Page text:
CJFE sees similar problems with the current definition of journalistic source, which fails to protect sources who are not 'anonymous.' The deficiencies of this definition are vividly demonstrated by the ongoing case of VICE News reporter Ben Makuch, who is currently seeking leave to appeal to the Supreme Court a court order to turn over his communications with a source to the RCMP. The order against Makuch sets a precedent that has potentially ruinous and wide-ranging implications for press freedom and the integrity of journalism in Canada.
"While we strongly support Bill S-231, it will provide no protection in the context of Makuch's appeal, because his source does not conform to the requirement of source anonymity as defined in the bill," says Henheffer. "This leaves our country open to a situation in which a young Canadian journalist could soon be behind bars for simply doing his job. Clearly, this demonstrates a need for stronger legal protections."
Responsible reliance on confidential sources is a recognized practice by journalists to provide information to society when reliance on attributable sources of information is not possible. In recent years, it has been increasingly recognized in judicial rulings and by public office holders.
Recent events in Quebec and elsewhere in Canada demonstrate how journalists are vulnerable to often inconsistent or unfair treatment by the courts, including the issuance of search warrants and production orders which could threaten their sources. CJFE, along with Reporters Without Border and the Committee to Protect Journalists, has been granted intervenor status at the Chamberland Commission, which is conducting an investigation into police practices in Quebec following revelations that police departments in Quebec and Montreal had spied on journalists' phone records in an attempt to identify their confidential sources. Several journalists have testified that new sources are more reluctant to come forward since spying revelations were made public in November 2016.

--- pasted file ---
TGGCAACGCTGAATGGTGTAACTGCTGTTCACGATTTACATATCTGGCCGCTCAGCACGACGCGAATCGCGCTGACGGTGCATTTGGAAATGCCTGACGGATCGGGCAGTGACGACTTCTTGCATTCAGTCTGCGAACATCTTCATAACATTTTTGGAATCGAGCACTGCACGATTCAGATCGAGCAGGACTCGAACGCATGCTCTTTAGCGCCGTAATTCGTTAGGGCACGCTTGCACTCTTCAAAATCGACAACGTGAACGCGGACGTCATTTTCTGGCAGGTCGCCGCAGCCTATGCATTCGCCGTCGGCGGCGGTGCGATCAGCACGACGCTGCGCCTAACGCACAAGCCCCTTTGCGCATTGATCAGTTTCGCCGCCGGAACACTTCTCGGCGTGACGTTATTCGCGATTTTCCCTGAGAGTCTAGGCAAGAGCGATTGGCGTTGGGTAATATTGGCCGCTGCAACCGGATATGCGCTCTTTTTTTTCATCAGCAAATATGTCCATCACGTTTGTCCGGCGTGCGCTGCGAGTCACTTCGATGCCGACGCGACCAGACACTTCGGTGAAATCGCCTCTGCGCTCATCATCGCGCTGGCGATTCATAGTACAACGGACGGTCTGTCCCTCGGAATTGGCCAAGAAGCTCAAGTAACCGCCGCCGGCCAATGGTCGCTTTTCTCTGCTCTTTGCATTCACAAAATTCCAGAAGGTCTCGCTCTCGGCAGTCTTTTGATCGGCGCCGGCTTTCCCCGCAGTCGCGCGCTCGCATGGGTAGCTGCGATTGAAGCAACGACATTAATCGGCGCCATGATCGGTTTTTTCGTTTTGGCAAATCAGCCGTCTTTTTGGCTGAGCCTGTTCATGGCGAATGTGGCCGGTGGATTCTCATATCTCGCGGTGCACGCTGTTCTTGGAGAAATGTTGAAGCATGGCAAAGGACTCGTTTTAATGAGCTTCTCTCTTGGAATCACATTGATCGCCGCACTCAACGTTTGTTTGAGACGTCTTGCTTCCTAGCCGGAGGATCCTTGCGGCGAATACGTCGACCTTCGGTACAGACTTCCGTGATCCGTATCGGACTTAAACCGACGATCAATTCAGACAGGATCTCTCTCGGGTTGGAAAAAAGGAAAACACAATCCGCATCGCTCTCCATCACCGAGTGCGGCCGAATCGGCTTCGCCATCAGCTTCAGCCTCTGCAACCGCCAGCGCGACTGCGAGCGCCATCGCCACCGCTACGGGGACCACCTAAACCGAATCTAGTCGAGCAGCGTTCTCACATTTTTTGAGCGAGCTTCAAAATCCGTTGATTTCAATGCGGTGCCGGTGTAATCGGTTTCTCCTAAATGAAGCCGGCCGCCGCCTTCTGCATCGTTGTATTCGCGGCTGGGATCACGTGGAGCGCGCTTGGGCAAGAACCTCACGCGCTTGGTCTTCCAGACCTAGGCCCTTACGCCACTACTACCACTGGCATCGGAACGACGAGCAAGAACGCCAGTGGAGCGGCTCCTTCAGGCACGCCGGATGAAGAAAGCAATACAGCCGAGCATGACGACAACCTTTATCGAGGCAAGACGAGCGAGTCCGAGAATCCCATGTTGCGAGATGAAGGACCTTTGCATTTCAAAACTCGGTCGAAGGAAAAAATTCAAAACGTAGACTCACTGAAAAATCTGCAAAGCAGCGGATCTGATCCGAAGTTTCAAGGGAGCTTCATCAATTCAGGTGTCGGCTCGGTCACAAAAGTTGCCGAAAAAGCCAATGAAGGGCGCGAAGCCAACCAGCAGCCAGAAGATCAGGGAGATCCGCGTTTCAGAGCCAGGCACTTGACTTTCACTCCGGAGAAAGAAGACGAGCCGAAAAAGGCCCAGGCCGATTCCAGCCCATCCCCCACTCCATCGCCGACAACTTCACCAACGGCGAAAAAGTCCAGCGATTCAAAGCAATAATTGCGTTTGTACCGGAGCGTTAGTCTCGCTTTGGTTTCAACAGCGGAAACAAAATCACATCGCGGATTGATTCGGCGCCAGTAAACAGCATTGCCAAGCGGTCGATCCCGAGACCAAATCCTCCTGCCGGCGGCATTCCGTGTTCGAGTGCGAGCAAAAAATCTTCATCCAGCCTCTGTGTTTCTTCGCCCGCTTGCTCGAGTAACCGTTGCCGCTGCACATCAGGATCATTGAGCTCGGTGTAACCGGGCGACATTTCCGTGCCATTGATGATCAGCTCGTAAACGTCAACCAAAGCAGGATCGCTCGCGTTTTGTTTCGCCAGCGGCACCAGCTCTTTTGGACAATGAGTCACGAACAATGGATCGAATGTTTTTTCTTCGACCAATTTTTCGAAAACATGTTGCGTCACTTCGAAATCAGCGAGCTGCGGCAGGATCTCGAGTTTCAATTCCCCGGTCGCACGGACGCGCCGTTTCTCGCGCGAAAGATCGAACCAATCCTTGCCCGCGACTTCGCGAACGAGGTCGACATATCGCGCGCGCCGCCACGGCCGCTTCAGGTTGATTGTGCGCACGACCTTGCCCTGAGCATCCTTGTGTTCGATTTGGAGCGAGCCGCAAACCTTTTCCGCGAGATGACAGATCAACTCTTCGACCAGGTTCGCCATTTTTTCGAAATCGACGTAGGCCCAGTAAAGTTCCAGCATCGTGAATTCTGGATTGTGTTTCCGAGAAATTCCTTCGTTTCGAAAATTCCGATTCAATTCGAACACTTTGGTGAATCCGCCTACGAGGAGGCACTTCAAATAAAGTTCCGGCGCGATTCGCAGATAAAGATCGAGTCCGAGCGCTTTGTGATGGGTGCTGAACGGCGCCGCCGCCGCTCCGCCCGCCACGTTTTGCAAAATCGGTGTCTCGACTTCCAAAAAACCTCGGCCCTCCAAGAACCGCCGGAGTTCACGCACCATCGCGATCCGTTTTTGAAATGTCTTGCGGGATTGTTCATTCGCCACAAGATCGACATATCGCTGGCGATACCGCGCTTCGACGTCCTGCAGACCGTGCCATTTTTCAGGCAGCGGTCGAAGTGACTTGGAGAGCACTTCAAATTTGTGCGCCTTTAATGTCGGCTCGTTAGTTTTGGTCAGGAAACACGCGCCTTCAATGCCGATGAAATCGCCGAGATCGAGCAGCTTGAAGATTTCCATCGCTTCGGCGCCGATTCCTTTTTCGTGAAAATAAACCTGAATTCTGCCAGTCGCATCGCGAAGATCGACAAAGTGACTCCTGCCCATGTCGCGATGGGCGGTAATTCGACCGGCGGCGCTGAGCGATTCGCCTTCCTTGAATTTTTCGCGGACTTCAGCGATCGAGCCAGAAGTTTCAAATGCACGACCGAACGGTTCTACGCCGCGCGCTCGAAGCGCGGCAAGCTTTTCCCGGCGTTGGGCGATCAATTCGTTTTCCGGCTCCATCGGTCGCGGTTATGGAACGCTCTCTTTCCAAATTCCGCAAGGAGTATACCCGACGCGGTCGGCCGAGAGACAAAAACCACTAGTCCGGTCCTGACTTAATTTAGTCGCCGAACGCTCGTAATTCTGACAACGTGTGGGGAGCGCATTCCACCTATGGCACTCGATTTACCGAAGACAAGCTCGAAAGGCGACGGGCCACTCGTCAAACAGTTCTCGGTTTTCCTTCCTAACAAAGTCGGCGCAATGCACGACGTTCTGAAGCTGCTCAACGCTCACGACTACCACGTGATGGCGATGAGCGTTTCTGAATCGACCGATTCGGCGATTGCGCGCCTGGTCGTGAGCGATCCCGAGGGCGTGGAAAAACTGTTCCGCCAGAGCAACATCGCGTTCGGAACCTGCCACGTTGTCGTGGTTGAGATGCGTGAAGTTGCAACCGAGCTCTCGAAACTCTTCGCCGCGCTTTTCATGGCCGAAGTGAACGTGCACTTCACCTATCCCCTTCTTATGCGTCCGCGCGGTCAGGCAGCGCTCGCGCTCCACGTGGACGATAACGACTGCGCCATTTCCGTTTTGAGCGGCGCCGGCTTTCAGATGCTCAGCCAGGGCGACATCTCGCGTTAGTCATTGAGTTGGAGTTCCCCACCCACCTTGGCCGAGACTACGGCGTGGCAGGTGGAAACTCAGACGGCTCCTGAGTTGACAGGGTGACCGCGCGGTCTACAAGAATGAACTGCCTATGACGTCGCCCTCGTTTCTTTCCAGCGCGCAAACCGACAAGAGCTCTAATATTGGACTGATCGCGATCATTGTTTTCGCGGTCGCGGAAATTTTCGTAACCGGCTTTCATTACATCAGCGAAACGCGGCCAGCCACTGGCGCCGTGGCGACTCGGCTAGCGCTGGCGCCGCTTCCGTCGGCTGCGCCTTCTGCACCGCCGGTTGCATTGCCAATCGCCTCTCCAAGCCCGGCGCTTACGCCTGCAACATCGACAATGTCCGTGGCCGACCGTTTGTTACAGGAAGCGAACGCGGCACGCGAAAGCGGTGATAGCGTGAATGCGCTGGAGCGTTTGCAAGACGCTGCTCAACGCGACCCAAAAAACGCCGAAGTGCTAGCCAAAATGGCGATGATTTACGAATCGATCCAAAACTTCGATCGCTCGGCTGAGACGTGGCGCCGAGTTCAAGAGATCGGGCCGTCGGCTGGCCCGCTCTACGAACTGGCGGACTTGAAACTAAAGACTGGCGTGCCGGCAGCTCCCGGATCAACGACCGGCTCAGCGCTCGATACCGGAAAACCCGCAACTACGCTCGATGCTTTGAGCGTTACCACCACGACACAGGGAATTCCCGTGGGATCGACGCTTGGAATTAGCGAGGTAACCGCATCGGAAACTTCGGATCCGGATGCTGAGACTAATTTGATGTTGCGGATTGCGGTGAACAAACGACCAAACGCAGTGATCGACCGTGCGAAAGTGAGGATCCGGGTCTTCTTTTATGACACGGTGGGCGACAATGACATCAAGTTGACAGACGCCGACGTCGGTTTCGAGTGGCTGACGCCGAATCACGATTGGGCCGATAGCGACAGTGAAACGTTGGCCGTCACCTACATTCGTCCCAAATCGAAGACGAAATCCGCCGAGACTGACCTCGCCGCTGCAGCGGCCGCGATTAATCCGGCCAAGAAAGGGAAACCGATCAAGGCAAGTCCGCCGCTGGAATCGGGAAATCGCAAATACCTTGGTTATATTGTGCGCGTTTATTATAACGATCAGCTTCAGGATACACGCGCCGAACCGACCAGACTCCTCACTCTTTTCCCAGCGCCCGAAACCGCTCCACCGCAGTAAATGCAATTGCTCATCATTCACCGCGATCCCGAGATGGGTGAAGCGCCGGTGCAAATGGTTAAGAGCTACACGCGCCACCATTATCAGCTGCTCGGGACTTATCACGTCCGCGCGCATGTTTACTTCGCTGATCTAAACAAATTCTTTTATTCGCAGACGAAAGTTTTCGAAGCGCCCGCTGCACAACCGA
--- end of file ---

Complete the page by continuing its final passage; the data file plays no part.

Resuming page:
Canadian Journalists for Free Expression (CJFE) monitors, defends and reports on free expression and access to information in Canada and abroad. Rooted in the field of journalism, CJFE promotes a free media as essential to a fair and open society. CJFE boldly champions the free expression rights of all people, and encourages and supports individuals and groups in the protection of their own and others' free expression rights.
SOURCE Canadian Journalists for Free Expression
For further information: For media inquiries: Duncan Pike, Campaign and Advocacy Coordinator, Canadian Journalists for Free Expression (CJFE), 416-787-8156 x203, email@example.com